Heal the mind
Sir — Pictures of Ali Ismail Abbas and Ahmed Mohammed Hamza, the two Iraqi children undergoing treatment at a London hospital, have been widely circulated (“Ali bears no grudges”, August 12). What the Tony Blair government fails to comprehend is that mental scars, unlike physical wounds, take a longer time to heal. One of the biggest aspects of human conflict is the mental trauma which children have to undergo. The experience of witnessing death, pain and displacement is immensely disturbing. The recent war will affect Iraqi children for years to come. Both the British and the American government should support and sponsor not only the physical but also the psychological rehabilitation of Iraqi children more extensively. This would erase the bitter feelings which these children harbour towards the Western allies. It would also serve as a goodwill gesture and consolidate the fragile ties between the surrogate American leadership in Iraq and the Iraqi population.
Sunil Deb, Calcutta
Sir — Every Indian should agree with the Supreme Court’s observation that government employees and people who render essential services have no fundamental right to go on strike (“SC strikes blow for citizens’ rights”, August 7). A major reason for the abysmal state of our country is rampant trade unionism and the habit of striking work at the drop of a hat. The court is absolutely right in deciding that government employees have no moral and ethical right to organize a strike because the “fundamental right” of an individual or a small section of the people can never be superior to the rights of the entire society. A strike by transport workers can paralyse the normal functioning of an entire city. Indeed, strikes organized by the medical community are clear violations of the Hippocratic oath it undertakes at the beginning of service. The apex court’s judgment will bring positive changes in our lives if it is implemented.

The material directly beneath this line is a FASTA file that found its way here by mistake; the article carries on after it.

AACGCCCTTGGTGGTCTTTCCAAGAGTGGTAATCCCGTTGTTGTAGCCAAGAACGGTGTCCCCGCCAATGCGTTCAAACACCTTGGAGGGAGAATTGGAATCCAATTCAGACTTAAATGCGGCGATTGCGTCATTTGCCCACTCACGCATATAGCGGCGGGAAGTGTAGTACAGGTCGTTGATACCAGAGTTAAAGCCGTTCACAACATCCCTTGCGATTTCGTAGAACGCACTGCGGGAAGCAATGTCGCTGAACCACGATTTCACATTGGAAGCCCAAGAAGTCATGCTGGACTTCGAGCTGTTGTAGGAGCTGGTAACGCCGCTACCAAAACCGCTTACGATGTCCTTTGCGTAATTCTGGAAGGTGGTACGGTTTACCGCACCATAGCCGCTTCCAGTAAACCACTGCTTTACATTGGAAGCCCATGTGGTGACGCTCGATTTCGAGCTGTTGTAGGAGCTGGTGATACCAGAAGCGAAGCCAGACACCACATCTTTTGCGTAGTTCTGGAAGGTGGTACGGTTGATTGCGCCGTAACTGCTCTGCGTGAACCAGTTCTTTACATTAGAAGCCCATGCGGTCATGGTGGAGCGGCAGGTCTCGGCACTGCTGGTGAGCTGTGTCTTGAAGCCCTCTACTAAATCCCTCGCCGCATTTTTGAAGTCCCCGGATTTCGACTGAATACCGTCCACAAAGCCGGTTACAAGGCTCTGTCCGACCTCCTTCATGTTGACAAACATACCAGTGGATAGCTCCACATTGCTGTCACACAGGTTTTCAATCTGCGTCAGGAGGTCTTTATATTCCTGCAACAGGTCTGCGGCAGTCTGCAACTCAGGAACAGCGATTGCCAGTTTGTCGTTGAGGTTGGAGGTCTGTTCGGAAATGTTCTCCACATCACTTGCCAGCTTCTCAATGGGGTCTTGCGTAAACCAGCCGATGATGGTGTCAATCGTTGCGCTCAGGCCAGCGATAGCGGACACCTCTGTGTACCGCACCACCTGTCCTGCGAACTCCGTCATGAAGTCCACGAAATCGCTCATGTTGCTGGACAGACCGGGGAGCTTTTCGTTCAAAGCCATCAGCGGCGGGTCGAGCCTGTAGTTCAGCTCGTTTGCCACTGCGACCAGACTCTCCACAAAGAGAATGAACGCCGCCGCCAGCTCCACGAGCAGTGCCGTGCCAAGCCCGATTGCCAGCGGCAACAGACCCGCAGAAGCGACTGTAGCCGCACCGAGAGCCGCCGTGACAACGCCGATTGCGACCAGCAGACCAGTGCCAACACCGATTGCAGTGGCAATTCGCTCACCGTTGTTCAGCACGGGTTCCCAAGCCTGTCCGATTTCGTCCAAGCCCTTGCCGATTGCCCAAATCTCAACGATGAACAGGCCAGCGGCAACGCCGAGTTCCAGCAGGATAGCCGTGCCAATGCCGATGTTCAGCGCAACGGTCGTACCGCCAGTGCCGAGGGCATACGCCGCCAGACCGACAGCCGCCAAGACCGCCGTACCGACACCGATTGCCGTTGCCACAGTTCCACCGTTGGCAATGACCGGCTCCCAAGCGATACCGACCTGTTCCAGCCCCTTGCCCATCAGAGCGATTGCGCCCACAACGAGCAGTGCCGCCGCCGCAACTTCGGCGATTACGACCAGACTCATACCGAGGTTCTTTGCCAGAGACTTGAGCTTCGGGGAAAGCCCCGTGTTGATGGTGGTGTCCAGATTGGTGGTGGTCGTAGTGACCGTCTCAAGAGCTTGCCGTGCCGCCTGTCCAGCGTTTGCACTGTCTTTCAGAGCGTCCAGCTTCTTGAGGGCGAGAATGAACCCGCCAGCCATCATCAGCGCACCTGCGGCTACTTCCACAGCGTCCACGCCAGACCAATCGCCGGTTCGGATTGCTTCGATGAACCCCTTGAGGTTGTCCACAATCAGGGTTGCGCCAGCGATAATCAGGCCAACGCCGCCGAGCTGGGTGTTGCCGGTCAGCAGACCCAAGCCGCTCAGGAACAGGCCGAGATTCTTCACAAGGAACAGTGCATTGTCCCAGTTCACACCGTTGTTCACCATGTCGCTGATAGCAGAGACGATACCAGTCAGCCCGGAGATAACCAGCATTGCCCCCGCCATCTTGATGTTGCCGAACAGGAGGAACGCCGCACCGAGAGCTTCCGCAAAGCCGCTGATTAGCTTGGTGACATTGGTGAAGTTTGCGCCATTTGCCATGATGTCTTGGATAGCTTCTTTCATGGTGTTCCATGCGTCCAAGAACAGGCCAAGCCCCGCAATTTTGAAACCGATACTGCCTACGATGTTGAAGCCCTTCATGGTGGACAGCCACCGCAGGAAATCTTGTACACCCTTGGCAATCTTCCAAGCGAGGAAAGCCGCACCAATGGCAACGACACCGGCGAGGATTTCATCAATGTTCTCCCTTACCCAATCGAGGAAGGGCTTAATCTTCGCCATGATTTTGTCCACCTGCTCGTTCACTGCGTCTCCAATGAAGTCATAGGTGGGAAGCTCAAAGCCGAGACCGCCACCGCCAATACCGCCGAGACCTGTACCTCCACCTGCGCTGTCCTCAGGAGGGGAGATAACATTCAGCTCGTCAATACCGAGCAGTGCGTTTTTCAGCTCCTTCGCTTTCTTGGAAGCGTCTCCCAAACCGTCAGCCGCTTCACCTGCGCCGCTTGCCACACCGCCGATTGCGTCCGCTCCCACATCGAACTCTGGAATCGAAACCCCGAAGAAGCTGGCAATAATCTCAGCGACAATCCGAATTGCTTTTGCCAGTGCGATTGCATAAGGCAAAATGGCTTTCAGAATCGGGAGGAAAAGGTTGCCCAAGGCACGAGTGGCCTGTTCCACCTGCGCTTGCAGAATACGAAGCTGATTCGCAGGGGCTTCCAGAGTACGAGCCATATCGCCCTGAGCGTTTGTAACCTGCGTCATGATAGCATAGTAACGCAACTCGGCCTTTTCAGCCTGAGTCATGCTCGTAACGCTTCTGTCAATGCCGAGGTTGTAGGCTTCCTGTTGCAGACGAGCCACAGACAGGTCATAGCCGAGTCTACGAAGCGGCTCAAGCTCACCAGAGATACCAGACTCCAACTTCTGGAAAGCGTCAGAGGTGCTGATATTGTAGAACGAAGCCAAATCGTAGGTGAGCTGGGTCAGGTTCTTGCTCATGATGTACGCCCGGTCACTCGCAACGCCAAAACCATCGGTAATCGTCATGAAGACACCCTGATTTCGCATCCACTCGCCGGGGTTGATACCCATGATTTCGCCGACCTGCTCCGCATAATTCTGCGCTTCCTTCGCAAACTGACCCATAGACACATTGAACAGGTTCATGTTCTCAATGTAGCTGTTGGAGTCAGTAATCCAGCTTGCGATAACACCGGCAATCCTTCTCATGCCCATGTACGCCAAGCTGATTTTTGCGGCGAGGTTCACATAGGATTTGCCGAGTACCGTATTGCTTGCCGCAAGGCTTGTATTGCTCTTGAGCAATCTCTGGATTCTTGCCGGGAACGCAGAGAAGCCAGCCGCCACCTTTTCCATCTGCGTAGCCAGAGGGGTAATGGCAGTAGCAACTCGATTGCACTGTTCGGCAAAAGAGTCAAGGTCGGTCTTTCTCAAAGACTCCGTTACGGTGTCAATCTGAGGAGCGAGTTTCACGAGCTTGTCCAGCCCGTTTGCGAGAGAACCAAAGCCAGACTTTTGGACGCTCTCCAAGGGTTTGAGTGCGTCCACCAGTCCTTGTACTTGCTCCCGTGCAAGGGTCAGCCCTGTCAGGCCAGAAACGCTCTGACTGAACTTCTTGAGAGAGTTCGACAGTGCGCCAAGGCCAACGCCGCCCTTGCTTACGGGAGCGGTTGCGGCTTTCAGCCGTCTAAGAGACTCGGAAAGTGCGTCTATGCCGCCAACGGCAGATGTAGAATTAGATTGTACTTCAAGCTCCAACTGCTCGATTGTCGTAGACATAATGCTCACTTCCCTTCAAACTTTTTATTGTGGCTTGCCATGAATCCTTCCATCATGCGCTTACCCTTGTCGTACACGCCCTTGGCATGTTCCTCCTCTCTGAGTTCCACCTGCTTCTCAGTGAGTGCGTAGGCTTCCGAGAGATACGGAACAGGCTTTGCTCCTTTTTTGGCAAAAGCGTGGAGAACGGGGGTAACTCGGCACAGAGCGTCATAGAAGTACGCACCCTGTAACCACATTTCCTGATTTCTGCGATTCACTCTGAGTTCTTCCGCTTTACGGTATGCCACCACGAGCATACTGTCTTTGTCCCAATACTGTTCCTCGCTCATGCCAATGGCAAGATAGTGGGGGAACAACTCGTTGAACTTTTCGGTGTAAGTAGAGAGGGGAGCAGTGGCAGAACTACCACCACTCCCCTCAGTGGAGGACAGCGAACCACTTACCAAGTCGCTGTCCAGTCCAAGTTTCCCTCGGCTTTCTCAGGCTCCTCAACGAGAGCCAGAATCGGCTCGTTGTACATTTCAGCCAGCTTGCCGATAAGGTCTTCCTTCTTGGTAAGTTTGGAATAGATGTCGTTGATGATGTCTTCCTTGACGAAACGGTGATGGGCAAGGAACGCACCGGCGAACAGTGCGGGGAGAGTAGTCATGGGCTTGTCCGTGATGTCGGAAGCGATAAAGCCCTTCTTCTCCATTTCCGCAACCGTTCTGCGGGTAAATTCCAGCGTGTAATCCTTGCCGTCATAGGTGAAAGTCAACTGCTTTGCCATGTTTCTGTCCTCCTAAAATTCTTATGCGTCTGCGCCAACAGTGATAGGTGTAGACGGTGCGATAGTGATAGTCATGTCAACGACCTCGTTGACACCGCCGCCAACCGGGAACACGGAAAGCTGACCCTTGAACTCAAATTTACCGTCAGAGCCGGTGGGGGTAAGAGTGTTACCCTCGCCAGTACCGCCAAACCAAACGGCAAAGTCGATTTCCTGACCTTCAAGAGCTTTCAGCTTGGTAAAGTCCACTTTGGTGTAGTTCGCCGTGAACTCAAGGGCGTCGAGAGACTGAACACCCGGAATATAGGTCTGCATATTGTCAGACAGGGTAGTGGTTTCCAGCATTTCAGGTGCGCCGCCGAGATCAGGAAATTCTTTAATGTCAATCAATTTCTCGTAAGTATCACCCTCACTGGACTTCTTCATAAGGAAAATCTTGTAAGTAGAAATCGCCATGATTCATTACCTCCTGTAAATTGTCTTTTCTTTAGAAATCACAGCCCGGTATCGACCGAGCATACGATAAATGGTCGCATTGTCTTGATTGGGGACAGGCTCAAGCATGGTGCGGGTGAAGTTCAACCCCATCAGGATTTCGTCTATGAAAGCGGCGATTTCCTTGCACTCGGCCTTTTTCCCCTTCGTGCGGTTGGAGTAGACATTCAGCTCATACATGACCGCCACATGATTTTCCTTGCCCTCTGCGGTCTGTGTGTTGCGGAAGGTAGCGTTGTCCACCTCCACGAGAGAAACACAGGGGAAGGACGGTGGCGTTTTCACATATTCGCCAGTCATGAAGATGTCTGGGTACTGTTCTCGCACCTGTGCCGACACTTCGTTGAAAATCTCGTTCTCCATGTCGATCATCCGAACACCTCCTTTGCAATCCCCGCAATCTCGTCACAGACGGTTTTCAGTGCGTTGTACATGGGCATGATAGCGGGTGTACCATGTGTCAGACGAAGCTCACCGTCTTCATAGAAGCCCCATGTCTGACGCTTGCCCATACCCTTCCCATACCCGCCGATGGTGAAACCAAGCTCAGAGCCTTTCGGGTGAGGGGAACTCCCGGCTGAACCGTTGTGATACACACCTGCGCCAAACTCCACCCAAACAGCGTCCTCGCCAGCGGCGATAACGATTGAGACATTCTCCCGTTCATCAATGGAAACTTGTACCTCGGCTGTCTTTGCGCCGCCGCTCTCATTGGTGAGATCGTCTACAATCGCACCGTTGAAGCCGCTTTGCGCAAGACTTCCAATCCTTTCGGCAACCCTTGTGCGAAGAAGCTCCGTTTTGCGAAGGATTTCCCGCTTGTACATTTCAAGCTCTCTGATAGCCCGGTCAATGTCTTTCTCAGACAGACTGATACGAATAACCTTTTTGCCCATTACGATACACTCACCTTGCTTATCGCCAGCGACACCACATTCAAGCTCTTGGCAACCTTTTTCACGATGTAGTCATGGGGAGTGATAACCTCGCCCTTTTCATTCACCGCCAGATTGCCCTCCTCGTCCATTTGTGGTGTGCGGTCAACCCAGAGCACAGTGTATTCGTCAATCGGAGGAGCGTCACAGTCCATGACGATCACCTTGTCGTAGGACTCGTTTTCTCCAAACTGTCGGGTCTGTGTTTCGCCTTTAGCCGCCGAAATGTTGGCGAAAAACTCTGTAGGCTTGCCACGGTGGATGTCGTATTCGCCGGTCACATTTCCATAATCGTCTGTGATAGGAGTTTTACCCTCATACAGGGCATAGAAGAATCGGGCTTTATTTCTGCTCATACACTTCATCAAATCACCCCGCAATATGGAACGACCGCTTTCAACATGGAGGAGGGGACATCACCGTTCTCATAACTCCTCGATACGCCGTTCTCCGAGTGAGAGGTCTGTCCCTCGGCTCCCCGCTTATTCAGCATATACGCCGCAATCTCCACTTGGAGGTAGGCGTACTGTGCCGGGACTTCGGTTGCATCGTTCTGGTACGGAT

Kunal Saha, Columbus, US
Sir — The “illegality” of strikes is a more pertinent point for public concerns than the private sector. The reasons are simple. In the profit-oriented private sector, organizations can declare a lock-out if they are unable to meet employees’ demands. They also have the option of declaring themselves bankrupt and shutting down. Also, there is the option of other units taking over the functions of a unit which has shut down or has suspended operations for a while. Government organizations, particularly, administrative departments have no such option. If government employees go on strike, there is no other agency or organization to which people can turn to, or which can make up for the non-delivery of services. The government neither runs for profit nor can it declare itself bankrupt. It is strange that in no strike undertaken by government employees has any political party tried to discuss the rights of common citizens vis-à-vis those of the striking employees.
C.B.S. Venkataramana, Hyderabad